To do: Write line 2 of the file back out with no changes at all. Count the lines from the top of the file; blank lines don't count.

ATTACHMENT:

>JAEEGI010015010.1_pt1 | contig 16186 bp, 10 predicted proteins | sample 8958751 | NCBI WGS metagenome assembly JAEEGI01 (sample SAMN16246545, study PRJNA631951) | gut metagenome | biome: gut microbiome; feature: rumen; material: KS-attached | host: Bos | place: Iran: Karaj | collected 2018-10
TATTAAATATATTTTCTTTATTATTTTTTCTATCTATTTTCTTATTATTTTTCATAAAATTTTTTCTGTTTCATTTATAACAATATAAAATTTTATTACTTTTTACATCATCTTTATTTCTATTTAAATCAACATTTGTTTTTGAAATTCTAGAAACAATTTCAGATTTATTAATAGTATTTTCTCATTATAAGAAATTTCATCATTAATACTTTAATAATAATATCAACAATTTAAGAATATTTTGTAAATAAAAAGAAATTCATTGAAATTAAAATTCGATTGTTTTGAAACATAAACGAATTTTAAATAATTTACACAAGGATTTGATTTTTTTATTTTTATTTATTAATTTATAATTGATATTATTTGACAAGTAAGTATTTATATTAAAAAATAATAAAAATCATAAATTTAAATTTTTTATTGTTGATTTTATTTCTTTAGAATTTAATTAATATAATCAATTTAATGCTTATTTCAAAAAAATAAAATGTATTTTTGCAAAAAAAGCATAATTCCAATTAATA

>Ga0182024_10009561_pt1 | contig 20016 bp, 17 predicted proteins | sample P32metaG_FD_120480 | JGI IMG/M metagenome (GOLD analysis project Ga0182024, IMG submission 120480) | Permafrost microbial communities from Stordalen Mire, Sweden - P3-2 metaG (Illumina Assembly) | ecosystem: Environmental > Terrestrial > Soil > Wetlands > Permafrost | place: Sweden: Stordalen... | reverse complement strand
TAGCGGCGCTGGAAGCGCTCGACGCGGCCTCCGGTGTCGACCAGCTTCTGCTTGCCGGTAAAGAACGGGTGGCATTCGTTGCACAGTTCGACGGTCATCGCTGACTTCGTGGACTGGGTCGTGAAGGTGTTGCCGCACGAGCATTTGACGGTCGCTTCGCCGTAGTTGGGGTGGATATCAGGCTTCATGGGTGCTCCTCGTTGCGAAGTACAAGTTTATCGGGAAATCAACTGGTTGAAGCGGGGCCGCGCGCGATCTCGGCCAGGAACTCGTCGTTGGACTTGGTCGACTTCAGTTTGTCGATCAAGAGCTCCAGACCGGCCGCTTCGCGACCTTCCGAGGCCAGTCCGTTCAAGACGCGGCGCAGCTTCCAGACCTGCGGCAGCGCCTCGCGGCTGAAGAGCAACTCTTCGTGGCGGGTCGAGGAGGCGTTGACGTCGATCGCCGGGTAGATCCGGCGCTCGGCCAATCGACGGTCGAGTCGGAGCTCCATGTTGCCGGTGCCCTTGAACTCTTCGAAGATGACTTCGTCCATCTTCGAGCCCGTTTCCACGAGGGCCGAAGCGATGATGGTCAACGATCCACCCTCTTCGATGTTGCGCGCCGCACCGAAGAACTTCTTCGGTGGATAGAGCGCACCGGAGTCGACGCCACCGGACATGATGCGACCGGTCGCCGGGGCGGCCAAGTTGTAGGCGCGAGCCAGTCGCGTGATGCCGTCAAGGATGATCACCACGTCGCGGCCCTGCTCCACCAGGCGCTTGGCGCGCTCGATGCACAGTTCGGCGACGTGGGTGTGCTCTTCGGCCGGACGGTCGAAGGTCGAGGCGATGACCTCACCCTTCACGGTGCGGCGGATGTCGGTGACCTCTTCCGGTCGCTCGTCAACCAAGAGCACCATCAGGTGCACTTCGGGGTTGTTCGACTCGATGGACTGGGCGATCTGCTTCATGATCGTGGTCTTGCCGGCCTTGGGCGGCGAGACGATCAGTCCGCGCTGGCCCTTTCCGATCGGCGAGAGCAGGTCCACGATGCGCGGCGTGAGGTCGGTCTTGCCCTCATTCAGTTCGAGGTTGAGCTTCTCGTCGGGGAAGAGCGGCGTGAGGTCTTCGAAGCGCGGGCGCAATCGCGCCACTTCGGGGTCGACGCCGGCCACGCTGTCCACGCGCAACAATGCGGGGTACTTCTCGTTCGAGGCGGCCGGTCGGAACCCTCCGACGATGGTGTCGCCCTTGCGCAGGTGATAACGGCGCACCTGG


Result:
TATTAAATATATTTTCTTTATTATTTTTTCTATCTATTTTCTTATTATTTTTCATAAAATTTTTTCTGTTTCATTTATAACAATATAAAATTTTATTACTTTTTACATCATCTTTATTTCTATTTAAATCAACATTTGTTTTTGAAATTCTAGAAACAATTTCAGATTTATTAATAGTATTTTCTCATTATAAGAAATTTCATCATTAATACTTTAATAATAATATCAACAATTTAAGAATATTTTGTAAATAAAAAGAAATTCATTGAAATTAAAATTCGATTGTTTTGAAACATAAACGAATTTTAAATAATTTACACAAGGATTTGATTTTTTTATTTTTATTTATTAATTTATAATTGATATTATTTGACAAGTAAGTATTTATATTAAAAAATAATAAAAATCATAAATTTAAATTTTTTATTGTTGATTTTATTTCTTTAGAATTTAATTAATATAATCAATTTAATGCTTATTTCAAAAAAATAAAATGTATTTTTGCAAAAAAAGCATAATTCCAATTAATA